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Cherokee Tribal Council Begins Impeachment Process For Chief

An image of Principal Chief Patrick Lambert
Holly Kays
Smoky Mountain News

Earlier this month, the Tribal Council of the Eastern Band of Cherokee voted 9-3 to begin the impeachment process for Principal Chief Patrick Lambert. The vote exposes divisions rippling through the tribe’s governing body.

In January, the tribe’s Office of Internal Audit completed an investigation into contracts and human resources proceedings within Lambert’s administration. Members of the Tribal Council who voted for impeachment have used the results of the investigation as support for impeachment.

“It’s hard to know what the basis for some of these items were,” Holly Kays, reporter for The Smoky Mountain News said when she spoke with The State of Things host Frank Stasio. “A redacted copy of the report was released publicly, but the redactions were multiple lines long and in some cases were completely blacked out.”  

Lambert argues that the investigation is a retaliation by the Tribal Council for his efforts to uncover corruption left in place by the previous administration.

On the same day the Tribal Council voted to begin the impeachment process, 26 agents from the Federal Bureau of Investigation raided the Qualla Housing Authority in Cherokee, N.C. They collected several filing cabinets and computers with records and other documents. The raid stems from an investigation into the facility’s use of federal funds initially brought forth by Lambert last year.

The Qualla Housing Authority assists low-income tribal members with finding affordable housing. It receives $3.2 million from the U.S. Department of Housing and Urban Development each year. There are six members of the Tribal Council who also sit on the board for the Qualla Housing Authority.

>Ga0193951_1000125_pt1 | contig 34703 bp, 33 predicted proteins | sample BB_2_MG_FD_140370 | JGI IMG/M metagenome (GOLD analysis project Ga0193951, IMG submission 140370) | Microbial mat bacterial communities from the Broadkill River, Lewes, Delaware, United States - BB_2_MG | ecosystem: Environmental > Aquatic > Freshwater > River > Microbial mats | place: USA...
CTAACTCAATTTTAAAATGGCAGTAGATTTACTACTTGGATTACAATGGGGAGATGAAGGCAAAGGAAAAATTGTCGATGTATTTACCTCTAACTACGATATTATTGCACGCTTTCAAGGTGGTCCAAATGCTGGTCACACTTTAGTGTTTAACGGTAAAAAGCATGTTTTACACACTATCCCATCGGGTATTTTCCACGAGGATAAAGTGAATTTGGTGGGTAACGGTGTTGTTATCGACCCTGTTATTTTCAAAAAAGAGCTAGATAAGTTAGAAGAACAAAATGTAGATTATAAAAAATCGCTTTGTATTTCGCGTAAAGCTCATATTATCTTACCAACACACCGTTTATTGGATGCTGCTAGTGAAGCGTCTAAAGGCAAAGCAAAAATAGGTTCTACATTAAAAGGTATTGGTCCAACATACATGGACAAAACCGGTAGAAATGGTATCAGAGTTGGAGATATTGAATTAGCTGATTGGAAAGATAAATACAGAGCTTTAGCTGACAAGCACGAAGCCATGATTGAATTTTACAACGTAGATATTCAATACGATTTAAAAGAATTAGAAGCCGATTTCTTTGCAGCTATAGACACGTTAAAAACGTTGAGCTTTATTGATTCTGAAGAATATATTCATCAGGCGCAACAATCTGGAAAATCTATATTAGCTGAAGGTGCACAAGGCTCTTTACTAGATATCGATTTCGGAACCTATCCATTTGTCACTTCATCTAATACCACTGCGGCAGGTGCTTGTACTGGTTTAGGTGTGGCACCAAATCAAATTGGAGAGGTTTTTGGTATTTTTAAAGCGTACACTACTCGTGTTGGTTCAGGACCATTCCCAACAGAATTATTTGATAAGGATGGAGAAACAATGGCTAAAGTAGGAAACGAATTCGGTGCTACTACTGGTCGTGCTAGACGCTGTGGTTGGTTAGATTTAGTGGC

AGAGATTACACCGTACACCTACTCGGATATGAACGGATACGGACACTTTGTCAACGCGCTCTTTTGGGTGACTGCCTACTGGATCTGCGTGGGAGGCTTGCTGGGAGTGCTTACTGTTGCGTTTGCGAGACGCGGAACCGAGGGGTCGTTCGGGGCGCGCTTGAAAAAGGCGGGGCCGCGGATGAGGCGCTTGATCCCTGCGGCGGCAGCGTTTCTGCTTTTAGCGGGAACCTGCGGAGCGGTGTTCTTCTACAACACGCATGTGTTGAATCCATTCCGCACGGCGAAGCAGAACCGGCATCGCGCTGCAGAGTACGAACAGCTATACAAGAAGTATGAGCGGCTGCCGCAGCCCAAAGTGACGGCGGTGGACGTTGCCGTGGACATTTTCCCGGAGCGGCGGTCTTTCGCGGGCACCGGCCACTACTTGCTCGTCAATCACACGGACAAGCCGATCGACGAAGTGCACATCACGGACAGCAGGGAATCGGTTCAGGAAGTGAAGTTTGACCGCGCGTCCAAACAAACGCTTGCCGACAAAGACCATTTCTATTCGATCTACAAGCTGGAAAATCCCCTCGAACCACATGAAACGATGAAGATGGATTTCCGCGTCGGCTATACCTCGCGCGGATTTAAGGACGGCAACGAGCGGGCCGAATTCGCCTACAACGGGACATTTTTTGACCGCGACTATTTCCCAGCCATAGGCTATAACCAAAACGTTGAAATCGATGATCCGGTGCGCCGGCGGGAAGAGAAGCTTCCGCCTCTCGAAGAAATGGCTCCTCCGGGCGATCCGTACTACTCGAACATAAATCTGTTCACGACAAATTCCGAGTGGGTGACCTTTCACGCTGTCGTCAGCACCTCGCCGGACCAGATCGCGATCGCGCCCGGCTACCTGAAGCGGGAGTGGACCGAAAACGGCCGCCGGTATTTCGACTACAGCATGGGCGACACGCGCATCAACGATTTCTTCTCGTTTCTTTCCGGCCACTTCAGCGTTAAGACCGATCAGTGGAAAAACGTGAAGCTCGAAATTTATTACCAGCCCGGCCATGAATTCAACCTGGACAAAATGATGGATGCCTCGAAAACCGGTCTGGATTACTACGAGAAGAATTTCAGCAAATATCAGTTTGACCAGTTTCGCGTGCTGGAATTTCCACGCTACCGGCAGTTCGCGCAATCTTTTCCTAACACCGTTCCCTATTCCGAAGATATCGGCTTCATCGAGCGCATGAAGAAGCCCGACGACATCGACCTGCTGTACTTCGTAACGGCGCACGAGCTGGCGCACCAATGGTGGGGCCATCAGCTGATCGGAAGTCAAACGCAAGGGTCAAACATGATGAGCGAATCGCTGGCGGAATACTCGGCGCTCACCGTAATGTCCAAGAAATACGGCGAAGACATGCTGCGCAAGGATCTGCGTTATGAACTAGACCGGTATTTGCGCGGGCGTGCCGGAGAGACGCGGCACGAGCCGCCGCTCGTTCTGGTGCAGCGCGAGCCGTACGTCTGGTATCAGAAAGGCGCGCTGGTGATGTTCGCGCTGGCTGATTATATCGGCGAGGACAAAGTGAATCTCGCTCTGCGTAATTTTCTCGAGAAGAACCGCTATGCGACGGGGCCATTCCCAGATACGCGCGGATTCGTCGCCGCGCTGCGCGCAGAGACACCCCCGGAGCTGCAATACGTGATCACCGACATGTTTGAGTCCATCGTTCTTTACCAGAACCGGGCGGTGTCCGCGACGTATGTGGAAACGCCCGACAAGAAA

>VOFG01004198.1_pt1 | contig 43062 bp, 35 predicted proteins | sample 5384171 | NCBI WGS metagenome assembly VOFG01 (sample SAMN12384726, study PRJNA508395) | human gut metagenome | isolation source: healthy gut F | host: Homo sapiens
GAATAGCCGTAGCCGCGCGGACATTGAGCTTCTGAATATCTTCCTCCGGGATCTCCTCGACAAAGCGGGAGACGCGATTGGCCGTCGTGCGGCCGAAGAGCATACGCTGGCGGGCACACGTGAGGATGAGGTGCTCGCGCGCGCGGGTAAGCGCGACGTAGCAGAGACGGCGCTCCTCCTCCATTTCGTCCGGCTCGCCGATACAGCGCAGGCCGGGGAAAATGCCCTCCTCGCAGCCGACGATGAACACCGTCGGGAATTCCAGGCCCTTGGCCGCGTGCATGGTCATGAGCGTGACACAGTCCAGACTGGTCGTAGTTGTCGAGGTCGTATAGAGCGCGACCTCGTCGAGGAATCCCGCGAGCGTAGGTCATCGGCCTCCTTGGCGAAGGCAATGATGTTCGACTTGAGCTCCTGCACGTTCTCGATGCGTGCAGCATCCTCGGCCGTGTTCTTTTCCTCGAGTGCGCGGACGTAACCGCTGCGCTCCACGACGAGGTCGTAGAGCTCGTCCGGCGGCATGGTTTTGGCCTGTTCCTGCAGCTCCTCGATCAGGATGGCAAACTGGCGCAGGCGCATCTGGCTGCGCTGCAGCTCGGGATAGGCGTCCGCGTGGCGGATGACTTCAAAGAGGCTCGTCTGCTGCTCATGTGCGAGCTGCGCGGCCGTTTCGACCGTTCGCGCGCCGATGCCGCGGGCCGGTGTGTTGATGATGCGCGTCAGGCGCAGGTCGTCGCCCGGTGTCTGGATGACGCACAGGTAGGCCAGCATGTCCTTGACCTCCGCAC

The director for the Qualla Housing Authority was notified of the investigation last October. According to Lambert, there were three reports of documents being shredded at the facility after it was notified of the investigation, which prompted the FBI raid.

Kays says the investigation stems from lingering distrust of the Tribal Council by tribal members. At the Tribal Council meeting, dozens of tribal members came to oppose the Tribal Council’s motion to start the impeachment process.

“It was a full house at that meeting. There was barely a place to sit,” Kays said. “The crowd was very vocal about what they thought of the proceedings. Some of them were supporting impeachment but the overwhelming majority seemed to be in support of Patrick Lambert.”

Lambert won the election for Principal Chief with 71 percent of the vote in 2015.

Now, the Tribal Council will vote to approve the articles for impeachment before a hearing can be scheduled. The next Tribal Council meeting is scheduled for Thursday, March 2, 2017.


Charlie Shelton-Ormond is a podcast producer for WUNC.
Longtime NPR correspondent Frank Stasio was named permanent host of The State of Things in June 2006. A native of Buffalo, Frank has been in radio since the age of 19. He began his public radio career at WOI in Ames, Iowa, where he was a magazine show anchor and the station's News Director.
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